“You want the tree to extract the maximum amount of water that it is capable of extracting and putting it to beneficial use,” Daviet said as he stood in the shade of the orchard of still-leafless trees.
While chile farmers in the Hatch Valley struggle their way through drought by pumping saline water from shallow aquifers, the pecan farmers in the broad Mesilla Valley face very different problems. Like their Hatch Valley colleagues to the north, they depend on Rio Grande irrigation water from the Elephant Butte Irrigation District. When it’s not there, in drought years like we’ve seen recently, they pump groundwater.
Compared to the Hatch Valley, the groundwater in the Mesilla Valley beneath Las Cruces and the cities around it looks luxuriously deep.
“In the Mesilla Valley, we’ve got an abundant groundwater source,” Daviet said. Where the aquifer in the Hatch Valley can be as shallow as 80 to 100 feet deep, the Mesilla aquifer extends hundreds of feet down, in some places thousands.
Its depth means it can act like a savings bank, Daviet said. In wet years, when there’s plenty of water from the Rio Grande, surface water is spread across the pecan orchards, with some of it soaking down and refilling the aquifer.
Evidence of the effect can be found in a ditch running down the western edge of Daviet’s farm – a drain dug to remove rising groundwater as a result of extensive valley irrigation during the first part of the 20th century.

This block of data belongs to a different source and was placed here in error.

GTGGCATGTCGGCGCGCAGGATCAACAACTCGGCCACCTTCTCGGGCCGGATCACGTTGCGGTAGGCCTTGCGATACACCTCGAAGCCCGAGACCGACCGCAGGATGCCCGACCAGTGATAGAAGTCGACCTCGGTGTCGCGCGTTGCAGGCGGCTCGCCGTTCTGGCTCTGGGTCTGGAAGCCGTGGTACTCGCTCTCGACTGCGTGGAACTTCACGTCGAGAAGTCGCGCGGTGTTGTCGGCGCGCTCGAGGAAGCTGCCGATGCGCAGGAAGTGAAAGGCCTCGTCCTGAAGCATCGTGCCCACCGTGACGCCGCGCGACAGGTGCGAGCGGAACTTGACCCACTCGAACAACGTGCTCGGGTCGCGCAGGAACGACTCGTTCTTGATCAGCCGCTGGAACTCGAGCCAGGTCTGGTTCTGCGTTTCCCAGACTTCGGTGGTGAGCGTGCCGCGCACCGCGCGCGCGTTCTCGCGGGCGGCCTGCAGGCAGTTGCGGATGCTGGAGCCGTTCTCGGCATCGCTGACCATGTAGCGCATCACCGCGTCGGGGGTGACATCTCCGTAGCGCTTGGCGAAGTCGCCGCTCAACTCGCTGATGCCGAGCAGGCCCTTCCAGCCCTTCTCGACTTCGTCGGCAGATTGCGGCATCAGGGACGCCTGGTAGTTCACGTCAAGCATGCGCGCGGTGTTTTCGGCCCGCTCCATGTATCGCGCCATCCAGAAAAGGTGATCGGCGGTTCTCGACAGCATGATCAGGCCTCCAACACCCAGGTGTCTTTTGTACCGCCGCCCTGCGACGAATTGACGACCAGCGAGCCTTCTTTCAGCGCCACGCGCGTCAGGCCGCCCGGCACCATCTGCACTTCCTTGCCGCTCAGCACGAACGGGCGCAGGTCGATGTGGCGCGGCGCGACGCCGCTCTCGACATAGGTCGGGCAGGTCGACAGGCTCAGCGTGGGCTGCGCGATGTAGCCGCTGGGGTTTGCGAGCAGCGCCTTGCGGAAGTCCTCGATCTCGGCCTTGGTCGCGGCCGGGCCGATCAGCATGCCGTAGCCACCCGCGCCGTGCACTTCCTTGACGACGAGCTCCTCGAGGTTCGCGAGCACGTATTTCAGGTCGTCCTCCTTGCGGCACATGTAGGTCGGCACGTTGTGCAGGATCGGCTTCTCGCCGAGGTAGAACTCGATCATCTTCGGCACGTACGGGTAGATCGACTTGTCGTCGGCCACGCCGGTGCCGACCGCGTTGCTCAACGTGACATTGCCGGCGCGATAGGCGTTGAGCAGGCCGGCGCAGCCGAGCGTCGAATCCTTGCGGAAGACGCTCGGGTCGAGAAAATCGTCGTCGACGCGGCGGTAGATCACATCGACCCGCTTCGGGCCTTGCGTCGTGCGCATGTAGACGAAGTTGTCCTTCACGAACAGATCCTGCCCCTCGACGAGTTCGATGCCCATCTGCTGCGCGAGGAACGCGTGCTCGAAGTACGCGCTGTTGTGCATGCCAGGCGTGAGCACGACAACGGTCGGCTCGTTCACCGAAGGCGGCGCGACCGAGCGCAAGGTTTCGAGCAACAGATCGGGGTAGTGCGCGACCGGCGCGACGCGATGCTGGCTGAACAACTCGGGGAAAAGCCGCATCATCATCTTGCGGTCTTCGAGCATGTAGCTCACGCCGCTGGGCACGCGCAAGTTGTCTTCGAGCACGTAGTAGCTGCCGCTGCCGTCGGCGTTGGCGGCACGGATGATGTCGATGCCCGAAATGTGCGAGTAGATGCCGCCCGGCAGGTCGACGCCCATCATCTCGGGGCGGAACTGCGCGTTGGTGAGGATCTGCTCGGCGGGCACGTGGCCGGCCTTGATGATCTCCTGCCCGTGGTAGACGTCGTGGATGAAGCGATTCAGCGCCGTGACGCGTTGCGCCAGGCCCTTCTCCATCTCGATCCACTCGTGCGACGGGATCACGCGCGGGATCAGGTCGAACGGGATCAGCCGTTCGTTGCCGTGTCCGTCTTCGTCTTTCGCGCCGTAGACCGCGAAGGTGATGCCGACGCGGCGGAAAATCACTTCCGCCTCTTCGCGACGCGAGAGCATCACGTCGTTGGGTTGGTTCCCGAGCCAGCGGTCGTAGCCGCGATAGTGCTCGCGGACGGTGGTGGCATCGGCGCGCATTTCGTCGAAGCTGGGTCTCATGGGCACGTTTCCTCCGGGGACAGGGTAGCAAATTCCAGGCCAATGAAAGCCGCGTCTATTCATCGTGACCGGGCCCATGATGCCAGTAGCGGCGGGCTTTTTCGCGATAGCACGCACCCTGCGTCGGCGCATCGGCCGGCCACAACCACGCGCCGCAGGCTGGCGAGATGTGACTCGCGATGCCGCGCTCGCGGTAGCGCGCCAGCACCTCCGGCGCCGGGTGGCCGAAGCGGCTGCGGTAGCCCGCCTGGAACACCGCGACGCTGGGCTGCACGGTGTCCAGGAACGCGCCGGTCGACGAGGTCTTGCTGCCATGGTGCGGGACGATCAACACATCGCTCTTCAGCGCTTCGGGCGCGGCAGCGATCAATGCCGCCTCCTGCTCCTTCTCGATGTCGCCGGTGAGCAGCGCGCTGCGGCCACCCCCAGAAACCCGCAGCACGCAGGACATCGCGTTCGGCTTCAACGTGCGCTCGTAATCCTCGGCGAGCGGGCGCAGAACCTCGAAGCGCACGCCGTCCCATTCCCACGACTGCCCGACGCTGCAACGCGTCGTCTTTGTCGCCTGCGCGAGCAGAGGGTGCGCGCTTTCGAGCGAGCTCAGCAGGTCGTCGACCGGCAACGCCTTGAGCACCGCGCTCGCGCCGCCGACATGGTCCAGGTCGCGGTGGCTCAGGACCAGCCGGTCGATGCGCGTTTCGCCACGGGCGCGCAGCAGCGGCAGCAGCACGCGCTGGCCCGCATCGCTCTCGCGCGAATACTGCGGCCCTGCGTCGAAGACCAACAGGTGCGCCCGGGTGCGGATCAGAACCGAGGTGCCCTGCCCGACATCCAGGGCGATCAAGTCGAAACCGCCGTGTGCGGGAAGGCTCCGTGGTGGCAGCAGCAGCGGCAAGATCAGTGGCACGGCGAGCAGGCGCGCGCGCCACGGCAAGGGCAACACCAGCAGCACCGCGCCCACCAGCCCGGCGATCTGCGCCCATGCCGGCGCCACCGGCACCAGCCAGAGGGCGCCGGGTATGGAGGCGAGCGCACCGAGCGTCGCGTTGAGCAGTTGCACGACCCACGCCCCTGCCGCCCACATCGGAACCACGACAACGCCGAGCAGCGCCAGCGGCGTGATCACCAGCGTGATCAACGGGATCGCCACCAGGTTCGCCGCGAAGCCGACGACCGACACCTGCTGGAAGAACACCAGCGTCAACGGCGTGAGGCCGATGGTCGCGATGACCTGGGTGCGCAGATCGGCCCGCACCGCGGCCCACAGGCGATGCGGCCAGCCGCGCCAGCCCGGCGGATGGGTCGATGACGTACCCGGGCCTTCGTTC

“We’ve applied water to that groundwater source in these years of plenty,” Daviet said.
When Daviet took over the family farm in the mid-1990s, Elephant Butte Reservoir was full, surface water was plentiful and the aquifer was rising as farmers spread river water across their fields.
Pumping Mesilla Valley groundwater in years of drought is more expensive, but Daviet views it as drawing down a water savings bank.
But hovering over that practice is a lawsuit filed earlier this year by the state of Texas, which has a different view of the situation. The lawsuit charges that groundwater pumping in New Mexico, by lowering the water table during drought years, has effectively reduced what flow there is in the Rio Grande. The result, it charges, is less water available to farms and cities across the border in Texas.
The fear in the Mesilla Valley is that the Texas lawsuit could force farmers to curtail their groundwater pumping, leaving pecan orchards vulnerable to drought.
Texas has asked the United States Supreme Court to step in and resolve the dispute. New Mexico, in a response filed this month, asked the court to throw out the case. A decision on whether the suit can proceed is not expected until later this year. If the court allows the case to proceed, sorting out the water conflict is expected to take years.
For ongoing coverage, story archive and resources, visit: Drought in New Mexico
— This article appeared on page A8 of the Albuquerque Journal